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With Big Budget Cuts At 4-Year Schools, Will Students Flock To Less Expensive Community Colleges?

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Compton College is part of California's 115-campus community college system. (Courtesy Compton College)
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The recently approved 2020-21 state budget spared community colleges from the direct cuts imposed on the University of California and California State University systems. Together, those systems could see their budgets cuts by $1 billion.

But while the community colleges won’t lose funding this year, they will still face cost-cutting measures down the line.

Being able to continue spending provides a lifeline for community colleges. “I would rather have deferrals than having budget cuts because at least I know the money's going to come at some point,” said Keith Curry, president of Compton College.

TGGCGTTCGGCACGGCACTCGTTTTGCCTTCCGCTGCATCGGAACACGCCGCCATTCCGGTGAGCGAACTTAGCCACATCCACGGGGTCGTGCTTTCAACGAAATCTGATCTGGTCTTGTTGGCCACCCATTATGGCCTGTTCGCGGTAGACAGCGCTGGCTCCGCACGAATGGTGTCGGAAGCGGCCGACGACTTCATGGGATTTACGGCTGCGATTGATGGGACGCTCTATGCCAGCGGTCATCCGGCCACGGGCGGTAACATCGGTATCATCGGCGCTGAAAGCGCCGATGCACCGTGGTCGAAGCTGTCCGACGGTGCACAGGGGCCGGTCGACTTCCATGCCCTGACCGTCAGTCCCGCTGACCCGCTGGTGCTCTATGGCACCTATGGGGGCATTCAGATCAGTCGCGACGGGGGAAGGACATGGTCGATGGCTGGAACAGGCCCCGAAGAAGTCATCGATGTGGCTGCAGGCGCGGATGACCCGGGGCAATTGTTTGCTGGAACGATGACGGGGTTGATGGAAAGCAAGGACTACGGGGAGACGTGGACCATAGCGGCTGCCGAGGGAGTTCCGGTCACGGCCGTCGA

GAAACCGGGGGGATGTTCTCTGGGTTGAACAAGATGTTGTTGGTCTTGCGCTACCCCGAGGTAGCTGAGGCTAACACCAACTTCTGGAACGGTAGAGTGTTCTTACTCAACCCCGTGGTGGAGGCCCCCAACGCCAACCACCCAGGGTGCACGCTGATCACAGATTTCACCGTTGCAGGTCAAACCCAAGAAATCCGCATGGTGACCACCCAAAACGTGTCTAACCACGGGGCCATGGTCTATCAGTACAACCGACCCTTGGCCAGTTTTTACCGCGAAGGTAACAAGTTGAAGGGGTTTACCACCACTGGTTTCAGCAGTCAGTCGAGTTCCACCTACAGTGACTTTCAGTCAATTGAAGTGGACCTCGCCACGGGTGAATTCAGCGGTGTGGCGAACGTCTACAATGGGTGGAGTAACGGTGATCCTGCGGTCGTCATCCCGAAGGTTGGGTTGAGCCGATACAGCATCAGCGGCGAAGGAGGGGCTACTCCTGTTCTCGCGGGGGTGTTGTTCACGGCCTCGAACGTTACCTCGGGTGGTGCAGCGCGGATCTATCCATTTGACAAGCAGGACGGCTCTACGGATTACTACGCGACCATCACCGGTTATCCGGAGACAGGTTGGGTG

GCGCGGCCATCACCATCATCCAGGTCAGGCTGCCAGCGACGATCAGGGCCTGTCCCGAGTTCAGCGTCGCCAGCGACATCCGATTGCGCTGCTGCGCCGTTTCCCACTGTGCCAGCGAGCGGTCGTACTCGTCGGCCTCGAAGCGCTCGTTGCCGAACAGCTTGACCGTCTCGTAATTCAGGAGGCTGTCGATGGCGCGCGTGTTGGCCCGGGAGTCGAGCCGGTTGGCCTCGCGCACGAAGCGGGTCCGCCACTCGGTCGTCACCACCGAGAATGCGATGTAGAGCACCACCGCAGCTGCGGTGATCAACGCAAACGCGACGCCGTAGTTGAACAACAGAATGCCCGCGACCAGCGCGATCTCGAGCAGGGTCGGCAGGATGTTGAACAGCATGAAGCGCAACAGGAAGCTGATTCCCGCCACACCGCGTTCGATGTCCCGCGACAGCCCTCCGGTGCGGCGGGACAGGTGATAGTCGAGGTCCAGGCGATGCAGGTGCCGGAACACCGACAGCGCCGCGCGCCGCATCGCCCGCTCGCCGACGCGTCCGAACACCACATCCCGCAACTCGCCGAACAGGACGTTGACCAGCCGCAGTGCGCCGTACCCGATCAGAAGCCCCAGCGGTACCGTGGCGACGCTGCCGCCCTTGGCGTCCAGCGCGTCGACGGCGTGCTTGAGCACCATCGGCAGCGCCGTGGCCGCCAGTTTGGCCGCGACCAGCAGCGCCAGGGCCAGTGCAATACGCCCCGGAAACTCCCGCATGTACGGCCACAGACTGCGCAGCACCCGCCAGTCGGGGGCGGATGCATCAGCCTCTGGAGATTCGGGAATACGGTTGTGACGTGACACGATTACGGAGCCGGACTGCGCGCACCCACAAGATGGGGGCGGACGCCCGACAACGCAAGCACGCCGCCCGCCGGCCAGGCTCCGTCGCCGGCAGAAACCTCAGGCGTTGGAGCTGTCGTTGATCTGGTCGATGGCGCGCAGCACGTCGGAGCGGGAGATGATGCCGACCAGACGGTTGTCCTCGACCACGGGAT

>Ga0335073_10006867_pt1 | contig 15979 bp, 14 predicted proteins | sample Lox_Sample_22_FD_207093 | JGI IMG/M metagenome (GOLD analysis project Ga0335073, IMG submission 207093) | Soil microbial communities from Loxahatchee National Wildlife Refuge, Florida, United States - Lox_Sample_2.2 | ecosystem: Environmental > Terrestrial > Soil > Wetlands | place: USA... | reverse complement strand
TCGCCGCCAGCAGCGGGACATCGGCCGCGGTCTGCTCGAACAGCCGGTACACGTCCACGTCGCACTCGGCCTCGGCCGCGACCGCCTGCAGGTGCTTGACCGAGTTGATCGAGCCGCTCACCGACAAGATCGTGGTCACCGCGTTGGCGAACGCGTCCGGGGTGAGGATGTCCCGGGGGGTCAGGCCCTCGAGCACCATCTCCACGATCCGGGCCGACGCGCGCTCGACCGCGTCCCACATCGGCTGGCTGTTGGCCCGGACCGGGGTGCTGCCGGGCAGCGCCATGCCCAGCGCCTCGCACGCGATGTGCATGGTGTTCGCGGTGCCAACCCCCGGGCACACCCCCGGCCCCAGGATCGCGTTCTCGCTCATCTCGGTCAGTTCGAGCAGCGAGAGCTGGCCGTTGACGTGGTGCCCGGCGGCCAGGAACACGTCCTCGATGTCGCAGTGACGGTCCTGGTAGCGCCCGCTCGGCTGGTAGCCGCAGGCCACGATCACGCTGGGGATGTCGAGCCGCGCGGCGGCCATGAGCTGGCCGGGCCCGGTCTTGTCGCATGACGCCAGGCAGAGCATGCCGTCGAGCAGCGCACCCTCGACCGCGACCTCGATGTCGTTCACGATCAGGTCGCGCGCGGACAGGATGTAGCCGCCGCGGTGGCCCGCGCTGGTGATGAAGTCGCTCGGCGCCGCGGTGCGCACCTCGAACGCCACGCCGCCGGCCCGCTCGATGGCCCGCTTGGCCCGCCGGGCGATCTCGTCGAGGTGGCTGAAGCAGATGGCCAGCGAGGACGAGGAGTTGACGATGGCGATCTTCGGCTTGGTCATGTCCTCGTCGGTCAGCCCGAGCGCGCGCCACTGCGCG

The goal is to protect services such as counseling and the campus food bank. Curry is trying to increase enrollment by getting the word out that his campus is protecting student services and is affordable. He said enrollment is up this summer and he hopes fall enrollment will be higher than last year’s.

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Stable enrollments lead to stable budgets as state funding follows students, and state and federal financial aid fills campus coffers. Community college administrators are busy trying to convince potential students that community college is an affordable higher education option and that despite the economic crisis and online instruction, it’s a good bet for people to reach their career goals.

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